Performance Art : Dresher's 'Pioneer' Explores Psychological Frontiers

SPECIAL TO THE TIMES

"Pioneer," a delirious sort of postmodern vaudeville from the Paul Dresher Ensemble, pulled into Royce Hall Friday evening for its local premiere. The surprise was how powerfully focused on psychological frontiers this exorcism of colonialism proved to be.

Columbus, Cortes, President McKinley and Admiral Peary troop through and sing a song or deliver a gag. The staging is garish and giddy, the music loud and multi-referential and most of the acting ritually over-the-top.

But the real juice is concentrated in the personal dilemmas and demons of Jo Harvey Allen's Widow. She is the one who grapples with the past at the existential level and stares into the future, in a vivid and characterful performance that quietly overthrows all the stylized mania around her.

There "Pioneer" departs from "Slow Fire" and "Power Failure," its predecessors in composer Paul Dresher's "American Trilogy" of music theater pieces. Long on neon alienation and thematic exaggeration, the earlier works lacked this element of rooted, human connectivity.

Rinde Eckert's Junior, the voluble collector of historical trivia whose death sets his widow on her internal voyage of exploration, is, however, the same loud, deceptively bent persona that dominated "Slow Fire" and "Power Failure." Here Eckert has another physically arduous part, but with rather less moralizing Angst.

And less singing too. In "Pioneer," Dresher contents himself mostly with richly murmurous backgrounds, the strophic songs advancing the real drama not at all until the final aria, an ode to the persistence of pioneering ego delivered by Eckert swaying above the stage in his cryogenic chamber.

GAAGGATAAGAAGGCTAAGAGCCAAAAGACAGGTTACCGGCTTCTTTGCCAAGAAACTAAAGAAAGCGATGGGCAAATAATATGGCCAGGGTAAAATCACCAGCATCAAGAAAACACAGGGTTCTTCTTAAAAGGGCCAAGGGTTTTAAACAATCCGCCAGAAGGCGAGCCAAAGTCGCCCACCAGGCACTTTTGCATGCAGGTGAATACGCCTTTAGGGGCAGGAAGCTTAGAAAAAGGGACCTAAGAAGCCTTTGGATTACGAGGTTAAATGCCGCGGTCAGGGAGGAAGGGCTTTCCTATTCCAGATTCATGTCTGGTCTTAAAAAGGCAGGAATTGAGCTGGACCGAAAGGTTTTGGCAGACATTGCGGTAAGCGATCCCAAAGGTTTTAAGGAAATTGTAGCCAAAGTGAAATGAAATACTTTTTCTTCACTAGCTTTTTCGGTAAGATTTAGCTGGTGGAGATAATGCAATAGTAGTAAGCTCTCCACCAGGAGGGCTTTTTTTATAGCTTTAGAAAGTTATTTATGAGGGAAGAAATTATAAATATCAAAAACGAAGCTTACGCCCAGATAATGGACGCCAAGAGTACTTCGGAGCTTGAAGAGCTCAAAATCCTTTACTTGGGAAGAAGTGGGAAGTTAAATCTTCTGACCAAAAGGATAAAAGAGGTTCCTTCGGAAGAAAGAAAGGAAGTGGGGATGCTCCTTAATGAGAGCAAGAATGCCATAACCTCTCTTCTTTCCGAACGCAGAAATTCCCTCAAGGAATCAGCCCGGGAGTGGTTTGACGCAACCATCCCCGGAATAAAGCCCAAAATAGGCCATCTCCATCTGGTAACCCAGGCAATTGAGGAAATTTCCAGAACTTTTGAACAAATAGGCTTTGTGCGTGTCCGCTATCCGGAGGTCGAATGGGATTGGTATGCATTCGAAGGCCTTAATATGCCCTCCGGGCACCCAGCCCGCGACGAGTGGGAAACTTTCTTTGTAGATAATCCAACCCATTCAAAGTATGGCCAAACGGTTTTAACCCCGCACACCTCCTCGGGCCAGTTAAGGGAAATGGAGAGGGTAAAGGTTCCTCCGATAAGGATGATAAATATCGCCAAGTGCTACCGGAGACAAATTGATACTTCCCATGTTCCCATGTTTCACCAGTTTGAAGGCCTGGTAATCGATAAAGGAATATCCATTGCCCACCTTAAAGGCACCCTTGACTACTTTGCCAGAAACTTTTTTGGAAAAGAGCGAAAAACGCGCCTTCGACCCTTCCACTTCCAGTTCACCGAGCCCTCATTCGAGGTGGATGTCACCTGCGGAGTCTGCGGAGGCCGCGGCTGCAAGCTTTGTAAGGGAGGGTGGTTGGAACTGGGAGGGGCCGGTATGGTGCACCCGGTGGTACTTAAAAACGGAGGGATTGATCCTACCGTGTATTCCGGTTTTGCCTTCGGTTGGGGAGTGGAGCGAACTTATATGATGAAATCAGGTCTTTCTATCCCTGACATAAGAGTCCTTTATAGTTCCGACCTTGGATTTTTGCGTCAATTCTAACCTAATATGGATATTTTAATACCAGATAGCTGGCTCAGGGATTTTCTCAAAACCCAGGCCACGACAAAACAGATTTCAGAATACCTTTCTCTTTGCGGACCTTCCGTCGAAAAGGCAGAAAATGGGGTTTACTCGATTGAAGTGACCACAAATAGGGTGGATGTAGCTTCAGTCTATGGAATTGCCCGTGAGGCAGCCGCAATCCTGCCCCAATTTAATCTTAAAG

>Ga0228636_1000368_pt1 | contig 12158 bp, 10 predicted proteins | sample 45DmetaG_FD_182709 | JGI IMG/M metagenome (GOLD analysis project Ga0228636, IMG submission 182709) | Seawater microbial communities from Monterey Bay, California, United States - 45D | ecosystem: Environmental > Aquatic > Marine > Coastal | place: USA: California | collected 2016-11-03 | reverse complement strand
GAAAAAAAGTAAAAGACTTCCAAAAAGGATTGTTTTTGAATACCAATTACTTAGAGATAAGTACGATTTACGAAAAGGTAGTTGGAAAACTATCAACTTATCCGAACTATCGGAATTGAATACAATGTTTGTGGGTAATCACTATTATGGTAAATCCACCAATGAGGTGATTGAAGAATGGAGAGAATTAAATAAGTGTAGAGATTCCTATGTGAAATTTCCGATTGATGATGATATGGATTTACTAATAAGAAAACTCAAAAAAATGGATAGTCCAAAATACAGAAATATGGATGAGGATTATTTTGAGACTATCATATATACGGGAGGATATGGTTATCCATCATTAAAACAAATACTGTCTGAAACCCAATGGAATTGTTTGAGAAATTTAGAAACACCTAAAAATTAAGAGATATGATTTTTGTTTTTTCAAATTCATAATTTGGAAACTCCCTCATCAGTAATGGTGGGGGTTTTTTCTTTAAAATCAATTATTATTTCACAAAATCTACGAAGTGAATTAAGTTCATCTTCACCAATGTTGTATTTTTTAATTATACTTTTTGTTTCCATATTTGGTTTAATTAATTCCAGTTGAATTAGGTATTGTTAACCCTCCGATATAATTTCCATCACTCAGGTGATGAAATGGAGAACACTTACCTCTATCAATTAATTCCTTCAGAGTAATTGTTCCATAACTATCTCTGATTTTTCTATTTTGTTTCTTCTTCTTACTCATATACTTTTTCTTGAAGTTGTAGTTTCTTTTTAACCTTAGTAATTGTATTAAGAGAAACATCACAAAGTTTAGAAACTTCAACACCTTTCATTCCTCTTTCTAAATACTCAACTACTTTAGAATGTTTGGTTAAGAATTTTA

Instead, the songs are mostly assigned in agitprop intermezzos to Eckert and tenor John Duykers, the latter at his estimable best as McKinley in patriotic underwear rationalizing the annexation of the Philippines. Duykers' tensely pressured singing contrasts sharply with his hilariously deft portrayal of the lounge lizard who condenses colonial exploitation into the ransacking of the widow's house.

As you may have guessed, as cultural argument this is hardly a critique of pure reason. Directed by Robert Woodruff and written by Eckert, Terry Allen and Jo Harvey Allen, "Pioneer" is more reductionist than revisionist, with self-conscious uncertainty one of its many levels.

That is most obvious in Terry Allen's Doug Sahm-flavored ballad, "Big Ole White Boys," sung with mournful sincerity by Eckert, who could be the prototype. Part accusation, part confession, it captures much of the ambivalence of this basically monocultural production.

The band, placed upstage behind a scrim, is simply virtuosic. Dresher plays guitars and manipulates the processing effects, behind the pertinently directed talents of Gene Reffkin (percussion), Phil Aaberg (keyboard) and Craig Fry (violin).

The set design, relying heavily on the sofa as mutable metaphor, is by Terry Allen, with evocative lighting by Larry Neff, sound (loud and louder) by Jay Cloidt and off-the-rack costume weirdness by Beaver Bauer.

"Pioneer" was repeated Saturday.

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